A Ten Question Interview With The Artist… Gareth Spark

Why do you write?

Tempted to answer “because I’ve been doing it so long, I can’t stop now.” I can tell you why I think I write – because there is something I need to capture. Some fleeting quality of the world as seen from the small portion of it I occupy, knowing that nobody else understands this heartbreak stained day, or that sun-battered afternoon, or the easy joy of jumping on a bus early on a winter morning headed someplace new. Because I have this awful fear that, everything I’ve ever done or seen, every last smile and hillside, will be rendered meaningless unless it has somebody bear witness to it.

What books do you read?

I read a lot of history, a lot of short stories and poetry published independently on-line. I read everything I can grab a hold of, but mainly small press stuff. That’s where the gold is.

What inspires you?

The lachrimae rerum, the “tears in things”; my own fathomless confusion and hope that, one day, there’ll be an answer; moss-barked oaks; the memory of bonfire nights and summer fairs and beaten up arcades; hot dogs and cold beer in July; B-movies; love; envy; broken down husks of cars rusting in long grass; the wind blowing snow from mountains of coal in the yard at work; true wildness; sincerity in Art; my Grandmother’s stories; salt from a grey sea; the wrecked iron of ships; seaweed waving in a cold pool under the fog; courage in all it’s forms.

How did you know you wanted to be a writer and when?

I’ve always written something, from short stories in school to song lyrics when I was in a band, to at least 5 half finished novels that littered my twenties like abandoned suits of armour. I published a chapbook of Poems in 2000, a couple more over the next 8 years or so. Then I wrote mainly stories up until around three years back, which have now been collected and published under the title Snake Farm – these days I’m back into writing Poetry in a big way.

How do you deal with rejection?

Better than I used to! I remember back when I was 15 and I’d written these few mawkish poems; real sentimental, quasi-Byronic rhymed things with no metre about, I don’t know, the sky or some other vague nebulous concept…there was one called ‘Winter’ I remember. I wrapped them all up with a self-addressed envelope and sent them to this big shot poet I admired (well, as big a shot as any poet can be in this world) who ran a press. Around a month later they came BACK in that envelope…no accompanying note, no card, nothing, not even a “Dear Gareth, we received your poems. Fuck you. Yours sincerely etc. etc.” Nothing. And, I’m not ashamed to admit it, I cried…cried like the kid I was. It was the first of hundreds of rejections and, you know, I look back at that and laugh. Of course, they were rejected, they were terrible, and most likely the 50 poems after that were terrible, but then a day came I wrote something that seemed true, and wasn’t maybe so bad.  I know there are a million and one reasons a piece can be turned down by a journal…and some poems of mine that have been rejected a half dozen times, say, have gone on to win prizes, or be published by somebody else successfully.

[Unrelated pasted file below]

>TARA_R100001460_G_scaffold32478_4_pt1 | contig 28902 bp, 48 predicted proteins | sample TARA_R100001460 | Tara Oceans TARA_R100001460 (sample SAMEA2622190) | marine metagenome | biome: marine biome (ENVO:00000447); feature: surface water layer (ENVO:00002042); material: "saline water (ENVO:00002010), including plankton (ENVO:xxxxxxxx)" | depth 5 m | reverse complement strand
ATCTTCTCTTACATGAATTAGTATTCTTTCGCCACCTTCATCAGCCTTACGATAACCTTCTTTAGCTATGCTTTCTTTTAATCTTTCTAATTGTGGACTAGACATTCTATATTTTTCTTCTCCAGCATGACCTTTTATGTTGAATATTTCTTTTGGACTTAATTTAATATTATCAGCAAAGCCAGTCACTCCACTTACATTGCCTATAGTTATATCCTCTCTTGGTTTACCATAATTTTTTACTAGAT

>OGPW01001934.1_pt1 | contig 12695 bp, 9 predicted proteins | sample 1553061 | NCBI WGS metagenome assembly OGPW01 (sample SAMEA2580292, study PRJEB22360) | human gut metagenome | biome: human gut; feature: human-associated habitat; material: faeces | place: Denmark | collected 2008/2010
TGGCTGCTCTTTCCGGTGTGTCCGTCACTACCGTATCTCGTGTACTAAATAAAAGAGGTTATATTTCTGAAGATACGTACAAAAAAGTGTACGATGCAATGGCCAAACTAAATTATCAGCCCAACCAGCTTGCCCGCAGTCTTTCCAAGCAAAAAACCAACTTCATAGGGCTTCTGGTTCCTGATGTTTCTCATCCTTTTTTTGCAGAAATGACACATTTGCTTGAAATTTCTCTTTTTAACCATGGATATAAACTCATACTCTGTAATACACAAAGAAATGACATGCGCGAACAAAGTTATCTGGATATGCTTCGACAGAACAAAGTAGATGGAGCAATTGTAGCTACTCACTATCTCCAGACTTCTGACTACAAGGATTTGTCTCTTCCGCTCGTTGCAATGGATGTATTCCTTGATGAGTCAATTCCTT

Who are some writers you admire?

The writer I admire more than any other writer working today has to be Scott MacClanahan. His work burns, it has that true tone of genius, more than anything else I read out there today. He writes with great lucidity and great depth about a life I recognise. His work avoids every kind of formulaic trap and stylistic tic handed out alongside MFAs and degrees in Creative Writing. He’s an iconoclast, a true original, a writer whose absolute honesty and artistic integrity I envy with all my heart. He can move you to tears and have you weak with laughter in 500 words. His work is a tremendous gift and a righteous answer to conservative practitioners of fiction.
I also have to mention Garrett Schuelke, who wrote ‘Anamakee’, probably the best example of dirty realism I have read in a hell of a long time and a truly amazing dissection of modern small town life, and three poets, William Taylor Jr., Joel Landmine and Juliet Escoria. These are all writers you need to get into your life.

Is writing the only artistic medium you do?

I used to paint and draw, you know, Edward Hopper kind of stuff but had to give it up because I was moving around so much and the places I was living didn’t offer the kind of space you need to paint in oils with any real seriousness. I write screenplays too, nothing produced, and I’m looking into making a short film in the near future, but I want to make it with FILM rather than digitally, which presents some difficulties. I think visually and my poems always have some degree of pictorial quality. I’m not an aural, ‘swimmin’ in the language sea’ sort of writer. It has to be clear and the edges should be sharp, like a shot from a Paradjanov film.

What would be some advice you would give to your younger self?